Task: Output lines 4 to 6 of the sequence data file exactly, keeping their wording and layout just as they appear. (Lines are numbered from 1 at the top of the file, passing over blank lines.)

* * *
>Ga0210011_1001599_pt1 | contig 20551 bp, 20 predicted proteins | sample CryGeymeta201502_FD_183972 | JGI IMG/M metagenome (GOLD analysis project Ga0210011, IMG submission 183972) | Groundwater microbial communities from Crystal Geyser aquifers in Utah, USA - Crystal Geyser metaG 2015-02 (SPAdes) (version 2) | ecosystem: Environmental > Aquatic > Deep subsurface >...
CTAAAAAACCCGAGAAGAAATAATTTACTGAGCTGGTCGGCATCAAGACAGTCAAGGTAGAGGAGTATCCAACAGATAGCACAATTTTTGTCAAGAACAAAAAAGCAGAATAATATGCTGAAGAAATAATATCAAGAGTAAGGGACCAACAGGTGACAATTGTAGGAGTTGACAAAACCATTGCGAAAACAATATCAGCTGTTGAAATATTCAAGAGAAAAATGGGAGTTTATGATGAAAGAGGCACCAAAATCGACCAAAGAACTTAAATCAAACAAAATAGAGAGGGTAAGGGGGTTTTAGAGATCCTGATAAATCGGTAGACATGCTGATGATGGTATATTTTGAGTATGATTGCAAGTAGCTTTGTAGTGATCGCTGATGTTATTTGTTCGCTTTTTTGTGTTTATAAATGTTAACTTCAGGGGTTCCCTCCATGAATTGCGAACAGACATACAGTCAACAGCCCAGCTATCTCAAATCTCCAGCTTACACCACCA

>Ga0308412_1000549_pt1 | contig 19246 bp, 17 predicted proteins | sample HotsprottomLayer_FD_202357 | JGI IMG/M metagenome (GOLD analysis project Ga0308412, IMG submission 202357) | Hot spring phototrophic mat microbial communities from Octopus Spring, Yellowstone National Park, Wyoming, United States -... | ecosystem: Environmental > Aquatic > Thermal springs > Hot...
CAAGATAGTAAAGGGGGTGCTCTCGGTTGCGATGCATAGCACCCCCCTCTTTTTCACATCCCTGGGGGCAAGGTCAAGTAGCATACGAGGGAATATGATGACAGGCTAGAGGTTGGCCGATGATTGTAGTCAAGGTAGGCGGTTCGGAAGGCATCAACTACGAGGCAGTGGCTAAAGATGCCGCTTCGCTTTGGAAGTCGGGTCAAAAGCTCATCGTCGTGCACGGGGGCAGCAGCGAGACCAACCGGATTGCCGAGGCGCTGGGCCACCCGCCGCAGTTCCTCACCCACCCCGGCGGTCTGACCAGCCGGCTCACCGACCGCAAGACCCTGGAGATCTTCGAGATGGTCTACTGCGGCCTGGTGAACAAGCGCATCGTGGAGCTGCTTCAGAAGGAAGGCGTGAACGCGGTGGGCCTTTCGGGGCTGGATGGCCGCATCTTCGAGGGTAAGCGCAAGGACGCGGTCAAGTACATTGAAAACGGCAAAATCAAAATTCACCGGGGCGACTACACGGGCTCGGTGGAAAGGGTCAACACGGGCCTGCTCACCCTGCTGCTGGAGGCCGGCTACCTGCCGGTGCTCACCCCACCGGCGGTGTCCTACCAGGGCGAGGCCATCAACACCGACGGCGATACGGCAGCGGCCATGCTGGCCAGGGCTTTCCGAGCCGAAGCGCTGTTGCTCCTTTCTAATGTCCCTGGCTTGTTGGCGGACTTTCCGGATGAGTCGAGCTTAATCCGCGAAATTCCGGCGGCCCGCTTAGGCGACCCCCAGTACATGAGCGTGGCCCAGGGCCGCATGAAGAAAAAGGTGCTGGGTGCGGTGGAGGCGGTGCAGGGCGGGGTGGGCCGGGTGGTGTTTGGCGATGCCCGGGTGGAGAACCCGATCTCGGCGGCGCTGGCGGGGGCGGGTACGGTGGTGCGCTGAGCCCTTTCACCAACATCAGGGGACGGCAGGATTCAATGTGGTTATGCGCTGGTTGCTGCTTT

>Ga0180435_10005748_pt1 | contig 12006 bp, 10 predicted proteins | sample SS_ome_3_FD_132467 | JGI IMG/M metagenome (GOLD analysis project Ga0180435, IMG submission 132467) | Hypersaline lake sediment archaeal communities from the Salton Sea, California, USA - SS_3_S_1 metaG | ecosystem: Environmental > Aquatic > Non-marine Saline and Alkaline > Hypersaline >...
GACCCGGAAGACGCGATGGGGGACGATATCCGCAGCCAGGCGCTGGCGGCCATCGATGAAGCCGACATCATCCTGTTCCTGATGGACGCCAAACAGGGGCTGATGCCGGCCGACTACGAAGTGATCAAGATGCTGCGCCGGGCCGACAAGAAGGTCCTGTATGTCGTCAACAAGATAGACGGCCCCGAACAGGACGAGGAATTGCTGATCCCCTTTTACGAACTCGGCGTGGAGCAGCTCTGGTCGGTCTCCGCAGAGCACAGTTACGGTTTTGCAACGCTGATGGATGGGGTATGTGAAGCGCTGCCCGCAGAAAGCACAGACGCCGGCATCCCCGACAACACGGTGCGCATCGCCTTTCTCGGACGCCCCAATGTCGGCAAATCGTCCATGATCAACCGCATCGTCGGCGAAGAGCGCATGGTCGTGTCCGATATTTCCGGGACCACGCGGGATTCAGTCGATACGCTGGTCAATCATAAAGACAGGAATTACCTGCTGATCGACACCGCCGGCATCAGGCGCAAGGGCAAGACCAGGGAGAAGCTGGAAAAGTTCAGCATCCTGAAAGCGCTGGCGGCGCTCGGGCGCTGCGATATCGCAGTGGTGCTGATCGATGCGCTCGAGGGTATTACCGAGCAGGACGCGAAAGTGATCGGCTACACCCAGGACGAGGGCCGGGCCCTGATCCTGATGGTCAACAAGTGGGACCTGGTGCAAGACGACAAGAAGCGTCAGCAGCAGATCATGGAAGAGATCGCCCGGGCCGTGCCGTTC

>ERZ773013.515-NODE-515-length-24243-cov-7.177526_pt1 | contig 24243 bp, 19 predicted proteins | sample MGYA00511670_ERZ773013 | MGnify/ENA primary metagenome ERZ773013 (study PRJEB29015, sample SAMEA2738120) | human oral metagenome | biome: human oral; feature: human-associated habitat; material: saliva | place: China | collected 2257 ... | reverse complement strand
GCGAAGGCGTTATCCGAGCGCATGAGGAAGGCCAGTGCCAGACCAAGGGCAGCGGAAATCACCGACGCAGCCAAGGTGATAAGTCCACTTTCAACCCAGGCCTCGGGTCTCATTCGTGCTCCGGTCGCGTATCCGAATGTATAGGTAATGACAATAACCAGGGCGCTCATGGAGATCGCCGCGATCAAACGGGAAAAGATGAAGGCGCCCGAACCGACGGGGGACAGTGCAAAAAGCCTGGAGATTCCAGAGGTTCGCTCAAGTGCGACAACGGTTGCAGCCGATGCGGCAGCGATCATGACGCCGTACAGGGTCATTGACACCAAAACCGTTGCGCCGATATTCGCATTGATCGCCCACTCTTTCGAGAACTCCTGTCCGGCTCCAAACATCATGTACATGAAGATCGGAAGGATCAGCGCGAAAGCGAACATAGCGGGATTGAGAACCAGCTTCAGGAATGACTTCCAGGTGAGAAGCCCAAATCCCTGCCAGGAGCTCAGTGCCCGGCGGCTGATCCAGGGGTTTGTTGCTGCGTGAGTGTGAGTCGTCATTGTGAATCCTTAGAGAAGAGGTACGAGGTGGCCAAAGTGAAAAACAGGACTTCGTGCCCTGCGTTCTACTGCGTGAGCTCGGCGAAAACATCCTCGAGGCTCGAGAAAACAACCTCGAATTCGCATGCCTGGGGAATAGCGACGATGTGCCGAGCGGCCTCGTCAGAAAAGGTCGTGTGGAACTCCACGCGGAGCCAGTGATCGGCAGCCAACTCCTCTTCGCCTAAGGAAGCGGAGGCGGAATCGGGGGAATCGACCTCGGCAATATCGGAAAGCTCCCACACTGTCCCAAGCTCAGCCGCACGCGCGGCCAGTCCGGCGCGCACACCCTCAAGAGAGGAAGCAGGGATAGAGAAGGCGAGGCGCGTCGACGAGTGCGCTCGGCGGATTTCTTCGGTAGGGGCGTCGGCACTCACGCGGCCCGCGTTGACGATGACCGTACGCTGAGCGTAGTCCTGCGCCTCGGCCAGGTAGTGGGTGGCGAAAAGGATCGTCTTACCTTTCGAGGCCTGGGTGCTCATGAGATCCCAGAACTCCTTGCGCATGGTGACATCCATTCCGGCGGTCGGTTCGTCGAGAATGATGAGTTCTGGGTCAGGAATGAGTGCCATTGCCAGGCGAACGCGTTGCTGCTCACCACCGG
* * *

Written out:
CAAGATAGTAAAGGGGGTGCTCTCGGTTGCGATGCATAGCACCCCCCTCTTTTTCACATCCCTGGGGGCAAGGTCAAGTAGCATACGAGGGAATATGATGACAGGCTAGAGGTTGGCCGATGATTGTAGTCAAGGTAGGCGGTTCGGAAGGCATCAACTACGAGGCAGTGGCTAAAGATGCCGCTTCGCTTTGGAAGTCGGGTCAAAAGCTCATCGTCGTGCACGGGGGCAGCAGCGAGACCAACCGGATTGCCGAGGCGCTGGGCCACCCGCCGCAGTTCCTCACCCACCCCGGCGGTCTGACCAGCCGGCTCACCGACCGCAAGACCCTGGAGATCTTCGAGATGGTCTACTGCGGCCTGGTGAACAAGCGCATCGTGGAGCTGCTTCAGAAGGAAGGCGTGAACGCGGTGGGCCTTTCGGGGCTGGATGGCCGCATCTTCGAGGGTAAGCGCAAGGACGCGGTCAAGTACATTGAAAACGGCAAAATCAAAATTCACCGGGGCGACTACACGGGCTCGGTGGAAAGGGTCAACACGGGCCTGCTCACCCTGCTGCTGGAGGCCGGCTACCTGCCGGTGCTCACCCCACCGGCGGTGTCCTACCAGGGCGAGGCCATCAACACCGACGGCGATACGGCAGCGGCCATGCTGGCCAGGGCTTTCCGAGCCGAAGCGCTGTTGCTCCTTTCTAATGTCCCTGGCTTGTTGGCGGACTTTCCGGATGAGTCGAGCTTAATCCGCGAAATTCCGGCGGCCCGCTTAGGCGACCCCCAGTACATGAGCGTGGCCCAGGGCCGCATGAAGAAAAAGGTGCTGGGTGCGGTGGAGGCGGTGCAGGGCGGGGTGGGCCGGGTGGTGTTTGGCGATGCCCGGGTGGAGAACCCGATCTCGGCGGCGCTGGCGGGGGCGGGTACGGTGGTGCGCTGAGCCCTTTCACCAACATCAGGGGACGGCAGGATTCAATGTGGTTATGCGCTGGTTGCTGCTTT

>Ga0180435_10005748_pt1 | contig 12006 bp, 10 predicted proteins | sample SS_ome_3_FD_132467 | JGI IMG/M metagenome (GOLD analysis project Ga0180435, IMG submission 132467) | Hypersaline lake sediment archaeal communities from the Salton Sea, California, USA - SS_3_S_1 metaG | ecosystem: Environmental > Aquatic > Non-marine Saline and Alkaline > Hypersaline >...
GACCCGGAAGACGCGATGGGGGACGATATCCGCAGCCAGGCGCTGGCGGCCATCGATGAAGCCGACATCATCCTGTTCCTGATGGACGCCAAACAGGGGCTGATGCCGGCCGACTACGAAGTGATCAAGATGCTGCGCCGGGCCGACAAGAAGGTCCTGTATGTCGTCAACAAGATAGACGGCCCCGAACAGGACGAGGAATTGCTGATCCCCTTTTACGAACTCGGCGTGGAGCAGCTCTGGTCGGTCTCCGCAGAGCACAGTTACGGTTTTGCAACGCTGATGGATGGGGTATGTGAAGCGCTGCCCGCAGAAAGCACAGACGCCGGCATCCCCGACAACACGGTGCGCATCGCCTTTCTCGGACGCCCCAATGTCGGCAAATCGTCCATGATCAACCGCATCGTCGGCGAAGAGCGCATGGTCGTGTCCGATATTTCCGGGACCACGCGGGATTCAGTCGATACGCTGGTCAATCATAAAGACAGGAATTACCTGCTGATCGACACCGCCGGCATCAGGCGCAAGGGCAAGACCAGGGAGAAGCTGGAAAAGTTCAGCATCCTGAAAGCGCTGGCGGCGCTCGGGCGCTGCGATATCGCAGTGGTGCTGATCGATGCGCTCGAGGGTATTACCGAGCAGGACGCGAAAGTGATCGGCTACACCCAGGACGAGGGCCGGGCCCTGATCCTGATGGTCAACAAGTGGGACCTGGTGCAAGACGACAAGAAGCGTCAGCAGCAGATCATGGAAGAGATCGCCCGGGCCGTGCCGTTC